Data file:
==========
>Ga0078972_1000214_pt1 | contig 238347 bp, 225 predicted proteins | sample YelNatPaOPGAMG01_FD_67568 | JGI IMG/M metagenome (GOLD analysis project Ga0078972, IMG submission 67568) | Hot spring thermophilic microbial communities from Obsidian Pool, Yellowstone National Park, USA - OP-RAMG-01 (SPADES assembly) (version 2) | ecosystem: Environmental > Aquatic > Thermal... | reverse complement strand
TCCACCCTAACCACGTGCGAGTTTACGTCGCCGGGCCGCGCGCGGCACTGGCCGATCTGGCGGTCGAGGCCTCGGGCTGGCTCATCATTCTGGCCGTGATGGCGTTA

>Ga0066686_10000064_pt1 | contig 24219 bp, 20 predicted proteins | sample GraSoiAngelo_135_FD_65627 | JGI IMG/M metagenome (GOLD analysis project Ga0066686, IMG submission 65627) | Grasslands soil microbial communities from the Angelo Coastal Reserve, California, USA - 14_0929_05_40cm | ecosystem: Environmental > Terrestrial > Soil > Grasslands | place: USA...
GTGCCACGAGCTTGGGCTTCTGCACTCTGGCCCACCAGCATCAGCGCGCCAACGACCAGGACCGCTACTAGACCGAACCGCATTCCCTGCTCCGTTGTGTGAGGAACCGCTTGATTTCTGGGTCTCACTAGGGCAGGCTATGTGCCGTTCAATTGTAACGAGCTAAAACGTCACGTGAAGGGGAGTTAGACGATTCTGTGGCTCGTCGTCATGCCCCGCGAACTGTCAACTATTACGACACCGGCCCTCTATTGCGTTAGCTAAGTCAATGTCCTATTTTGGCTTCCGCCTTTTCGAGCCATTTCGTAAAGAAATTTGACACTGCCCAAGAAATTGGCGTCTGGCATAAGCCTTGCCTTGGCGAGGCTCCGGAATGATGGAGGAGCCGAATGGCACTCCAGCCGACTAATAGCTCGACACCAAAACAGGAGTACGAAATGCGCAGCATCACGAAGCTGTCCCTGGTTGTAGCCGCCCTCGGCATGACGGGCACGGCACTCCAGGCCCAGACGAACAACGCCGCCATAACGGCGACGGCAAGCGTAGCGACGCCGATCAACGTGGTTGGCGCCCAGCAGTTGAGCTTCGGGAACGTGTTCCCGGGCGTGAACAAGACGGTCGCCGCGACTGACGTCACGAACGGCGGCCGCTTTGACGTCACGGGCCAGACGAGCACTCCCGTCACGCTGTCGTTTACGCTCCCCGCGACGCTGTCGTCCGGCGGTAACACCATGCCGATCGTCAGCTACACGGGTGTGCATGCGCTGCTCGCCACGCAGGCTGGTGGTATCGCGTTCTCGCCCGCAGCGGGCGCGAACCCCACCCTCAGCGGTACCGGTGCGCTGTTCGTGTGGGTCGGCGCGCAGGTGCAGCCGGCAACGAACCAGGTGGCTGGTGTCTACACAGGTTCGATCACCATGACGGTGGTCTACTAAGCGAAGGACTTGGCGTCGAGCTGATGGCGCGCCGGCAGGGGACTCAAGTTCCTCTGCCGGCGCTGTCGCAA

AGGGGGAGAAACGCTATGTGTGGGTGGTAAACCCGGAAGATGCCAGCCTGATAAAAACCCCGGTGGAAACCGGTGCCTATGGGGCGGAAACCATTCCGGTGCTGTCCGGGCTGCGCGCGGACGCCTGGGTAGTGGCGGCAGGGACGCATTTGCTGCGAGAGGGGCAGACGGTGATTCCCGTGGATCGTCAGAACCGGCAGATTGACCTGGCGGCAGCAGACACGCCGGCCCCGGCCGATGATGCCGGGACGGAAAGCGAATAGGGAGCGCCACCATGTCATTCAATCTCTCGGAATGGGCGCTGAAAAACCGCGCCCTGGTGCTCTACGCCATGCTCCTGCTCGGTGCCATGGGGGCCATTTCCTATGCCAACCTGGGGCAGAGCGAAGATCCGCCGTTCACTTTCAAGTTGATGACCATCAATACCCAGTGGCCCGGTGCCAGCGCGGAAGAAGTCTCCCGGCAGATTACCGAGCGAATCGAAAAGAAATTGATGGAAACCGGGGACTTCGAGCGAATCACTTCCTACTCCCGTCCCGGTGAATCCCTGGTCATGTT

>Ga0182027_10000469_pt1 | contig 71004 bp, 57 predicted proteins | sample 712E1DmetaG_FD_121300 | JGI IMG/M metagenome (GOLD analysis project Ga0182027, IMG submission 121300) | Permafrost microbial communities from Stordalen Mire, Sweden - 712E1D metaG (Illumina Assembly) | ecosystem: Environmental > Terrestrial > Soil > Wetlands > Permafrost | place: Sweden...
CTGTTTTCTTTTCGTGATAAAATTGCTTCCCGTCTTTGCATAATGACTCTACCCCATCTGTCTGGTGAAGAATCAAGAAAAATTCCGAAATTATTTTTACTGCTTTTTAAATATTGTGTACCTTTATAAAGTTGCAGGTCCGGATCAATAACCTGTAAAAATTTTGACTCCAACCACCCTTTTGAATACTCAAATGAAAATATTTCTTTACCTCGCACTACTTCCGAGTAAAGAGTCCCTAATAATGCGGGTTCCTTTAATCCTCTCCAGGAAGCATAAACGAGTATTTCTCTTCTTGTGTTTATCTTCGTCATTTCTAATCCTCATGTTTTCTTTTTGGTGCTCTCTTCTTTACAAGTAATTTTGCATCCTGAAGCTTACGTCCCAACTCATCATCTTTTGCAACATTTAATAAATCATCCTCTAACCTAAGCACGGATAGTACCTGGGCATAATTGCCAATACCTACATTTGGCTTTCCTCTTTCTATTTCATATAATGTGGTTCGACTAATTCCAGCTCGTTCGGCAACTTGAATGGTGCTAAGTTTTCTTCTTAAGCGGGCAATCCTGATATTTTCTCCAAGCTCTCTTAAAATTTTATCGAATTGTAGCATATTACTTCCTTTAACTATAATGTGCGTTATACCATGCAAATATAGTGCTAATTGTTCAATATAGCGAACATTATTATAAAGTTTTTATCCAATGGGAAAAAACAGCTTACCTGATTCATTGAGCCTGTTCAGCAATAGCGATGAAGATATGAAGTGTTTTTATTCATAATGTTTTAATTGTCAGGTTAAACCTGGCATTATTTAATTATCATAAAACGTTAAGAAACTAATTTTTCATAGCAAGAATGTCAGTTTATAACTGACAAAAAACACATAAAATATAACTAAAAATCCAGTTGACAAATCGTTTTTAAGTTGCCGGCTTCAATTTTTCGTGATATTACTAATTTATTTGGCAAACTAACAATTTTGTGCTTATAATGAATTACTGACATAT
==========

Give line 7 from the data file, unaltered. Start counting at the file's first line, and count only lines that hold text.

CTGTTTTCTTTTCGTGATAAAATTGCTTCCCGTCTTTGCATAATGACTCTACCCCATCTGTCTGGTGAAGAATCAAGAAAAATTCCGAAATTATTTTTACTGCTTTTTAAATATTGTGTACCTTTATAAAGTTGCAGGTCCGGATCAATAACCTGTAAAAATTTTGACTCCAACCACCCTTTTGAATACTCAAATGAAAATATTTCTTTACCTCGCACTACTTCCGAGTAAAGAGTCCCTAATAATGCGGGTTCCTTTAATCCTCTCCAGGAAGCATAAACGAGTATTTCTCTTCTTGTGTTTATCTTCGTCATTTCTAATCCTCATGTTTTCTTTTTGGTGCTCTCTTCTTTACAAGTAATTTTGCATCCTGAAGCTTACGTCCCAACTCATCATCTTTTGCAACATTTAATAAATCATCCTCTAACCTAAGCACGGATAGTACCTGGGCATAATTGCCAATACCTACATTTGGCTTTCCTCTTTCTATTTCATATAATGTGGTTCGACTAATTCCAGCTCGTTCGGCAACTTGAATGGTGCTAAGTTTTCTTCTTAAGCGGGCAATCCTGATATTTTCTCCAAGCTCTCTTAAAATTTTATCGAATTGTAGCATATTACTTCCTTTAACTATAATGTGCGTTATACCATGCAAATATAGTGCTAATTGTTCAATATAGCGAACATTATTATAAAGTTTTTATCCAATGGGAAAAAACAGCTTACCTGATTCATTGAGCCTGTTCAGCAATAGCGATGAAGATATGAAGTGTTTTTATTCATAATGTTTTAATTGTCAGGTTAAACCTGGCATTATTTAATTATCATAAAACGTTAAGAAACTAATTTTTCATAGCAAGAATGTCAGTTTATAACTGACAAAAAACACATAAAATATAACTAAAAATCCAGTTGACAAATCGTTTTTAAGTTGCCGGCTTCAATTTTTCGTGATATTACTAATTTATTTGGCAAACTAACAATTTTGTGCTTATAATGAATTACTGACATAT